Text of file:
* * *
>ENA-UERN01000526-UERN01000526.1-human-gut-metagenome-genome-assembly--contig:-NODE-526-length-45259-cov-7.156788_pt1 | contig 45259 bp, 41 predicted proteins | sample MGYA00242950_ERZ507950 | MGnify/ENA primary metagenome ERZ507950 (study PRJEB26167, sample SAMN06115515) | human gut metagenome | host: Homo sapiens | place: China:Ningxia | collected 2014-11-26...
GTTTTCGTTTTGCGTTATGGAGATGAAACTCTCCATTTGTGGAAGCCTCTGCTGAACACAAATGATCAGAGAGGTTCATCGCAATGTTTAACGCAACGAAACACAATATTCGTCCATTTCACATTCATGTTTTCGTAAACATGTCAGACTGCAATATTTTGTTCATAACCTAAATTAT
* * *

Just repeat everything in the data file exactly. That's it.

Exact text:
>ENA-UERN01000526-UERN01000526.1-human-gut-metagenome-genome-assembly--contig:-NODE-526-length-45259-cov-7.156788_pt1 | contig 45259 bp, 41 predicted proteins | sample MGYA00242950_ERZ507950 | MGnify/ENA primary metagenome ERZ507950 (study PRJEB26167, sample SAMN06115515) | human gut metagenome | host: Homo sapiens | place: China:Ningxia | collected 2014-11-26...
GTTTTCGTTTTGCGTTATGGAGATGAAACTCTCCATTTGTGGAAGCCTCTGCTGAACACAAATGATCAGAGAGGTTCATCGCAATGTTTAACGCAACGAAACACAATATTCGTCCATTTCACATTCATGTTTTCGTAAACATGTCAGACTGCAATATTTTGTTCATAACCTAAATTAT